Taking the stress off yeast produces better wine

September 9, 2009

Turning grape juice into wine is a stressful business for yeasts. Dr Agustin Aranda from the University of Valencia, Spain has identified the genes in yeast that enable it to respond to stress and is investigating ways to improve yeast performance by modifying its stress response mechanism.

Speaking at the Society for General Microbiology meeting at Heriot-Watt University, Edinburgh, today (9 September), Dr Aranda described the stresses that wine yeasts undergo in the fermentation process. Industrial wine making involves adding dried starter cultures to the juice; both the drying and reactivating processes cause stress damage to the yeast cells. As the juice is fermented into wine the rising ethanol (alcohol) levels also damage the yeast cells and oxidation causes further damage.

By manipulating the genes that control the stress response of the yeast, the researchers found that they could improve its performance in industrial fermentation processes. They found that a family of enzymes called sirtuins had an important role in controlling yeast lifespan.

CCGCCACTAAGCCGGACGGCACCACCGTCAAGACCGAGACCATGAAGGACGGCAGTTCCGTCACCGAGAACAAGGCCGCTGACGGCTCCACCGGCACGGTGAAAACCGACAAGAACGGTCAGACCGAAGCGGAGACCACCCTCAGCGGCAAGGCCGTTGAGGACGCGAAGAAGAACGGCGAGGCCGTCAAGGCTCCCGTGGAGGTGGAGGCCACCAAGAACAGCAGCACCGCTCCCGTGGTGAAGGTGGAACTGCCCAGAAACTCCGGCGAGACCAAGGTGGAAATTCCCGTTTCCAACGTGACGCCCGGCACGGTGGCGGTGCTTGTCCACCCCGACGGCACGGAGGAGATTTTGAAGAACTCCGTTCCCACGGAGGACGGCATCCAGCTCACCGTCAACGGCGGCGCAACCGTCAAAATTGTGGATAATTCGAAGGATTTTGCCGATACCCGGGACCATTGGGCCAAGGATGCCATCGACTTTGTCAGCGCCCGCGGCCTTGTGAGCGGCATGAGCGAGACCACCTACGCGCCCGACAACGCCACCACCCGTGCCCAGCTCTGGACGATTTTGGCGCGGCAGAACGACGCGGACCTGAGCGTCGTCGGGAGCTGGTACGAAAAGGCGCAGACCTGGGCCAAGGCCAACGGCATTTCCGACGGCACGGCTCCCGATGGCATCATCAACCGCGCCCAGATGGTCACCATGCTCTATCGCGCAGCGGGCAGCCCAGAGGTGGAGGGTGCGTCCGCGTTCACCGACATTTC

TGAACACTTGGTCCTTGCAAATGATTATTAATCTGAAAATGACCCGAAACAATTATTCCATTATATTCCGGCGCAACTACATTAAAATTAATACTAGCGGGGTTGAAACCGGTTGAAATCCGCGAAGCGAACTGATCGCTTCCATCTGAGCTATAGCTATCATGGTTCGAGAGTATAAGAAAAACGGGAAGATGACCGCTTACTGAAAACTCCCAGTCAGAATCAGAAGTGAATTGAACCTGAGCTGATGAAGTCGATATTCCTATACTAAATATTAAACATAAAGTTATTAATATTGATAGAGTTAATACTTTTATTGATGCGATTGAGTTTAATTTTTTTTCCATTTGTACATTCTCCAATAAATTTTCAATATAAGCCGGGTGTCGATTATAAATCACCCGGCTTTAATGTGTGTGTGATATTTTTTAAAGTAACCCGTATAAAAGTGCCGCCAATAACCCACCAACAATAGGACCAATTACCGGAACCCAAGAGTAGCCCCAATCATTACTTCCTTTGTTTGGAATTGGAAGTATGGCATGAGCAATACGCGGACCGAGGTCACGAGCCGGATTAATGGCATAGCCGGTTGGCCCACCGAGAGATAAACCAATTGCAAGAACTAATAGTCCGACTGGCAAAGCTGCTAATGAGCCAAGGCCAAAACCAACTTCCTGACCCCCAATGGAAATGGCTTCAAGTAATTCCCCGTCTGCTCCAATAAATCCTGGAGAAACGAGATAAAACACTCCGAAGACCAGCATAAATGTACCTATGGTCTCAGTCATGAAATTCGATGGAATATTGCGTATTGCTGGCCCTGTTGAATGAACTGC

"Our research aimed to improve winemaking techniques but our findings on oxidative stress and ageing in yeast could be potentially useful in understanding the positive roles of antioxidants present in grapes and grape juice," said Dr Aranda.

Source: Society for General Microbiology

Explore further: Yeast: The secret ingredient that makes a good wine rise to the occasion

Related Stories

On the origin of subspecies

February 11, 2009

Scientists have sequenced over seventy strains of yeast, the greatest number of genomes for any species.

Recommended for you

Mapping the protein universe

October 9, 2015

To understand how life works, figure out the proteins first. DNA is the architect of life, but proteins are the workhorses. After proteins are built using DNA blueprints, they are constantly at work breaking down and building ...

ZomBee Watch helps scientists track honeybee killer

October 9, 2015

While scientists have documented cases of tiny flies infesting honeybees, causing the bees to lurch and stagger around like zombies before they die, researchers don't know the scope of the problem.

Gene editing: Research spurs debate over promise vs. ethics

October 9, 2015

The hottest tool in biology has scientists using words like revolutionary as they describe the long-term potential: wiping out certain mosquitoes that carry malaria, treating genetic diseases like sickle-cell, preventing ...


Please sign in to add a comment. Registration is free, and takes less than a minute. Read more

Click here to reset your password.
Sign in to get notified via email when new comments are made.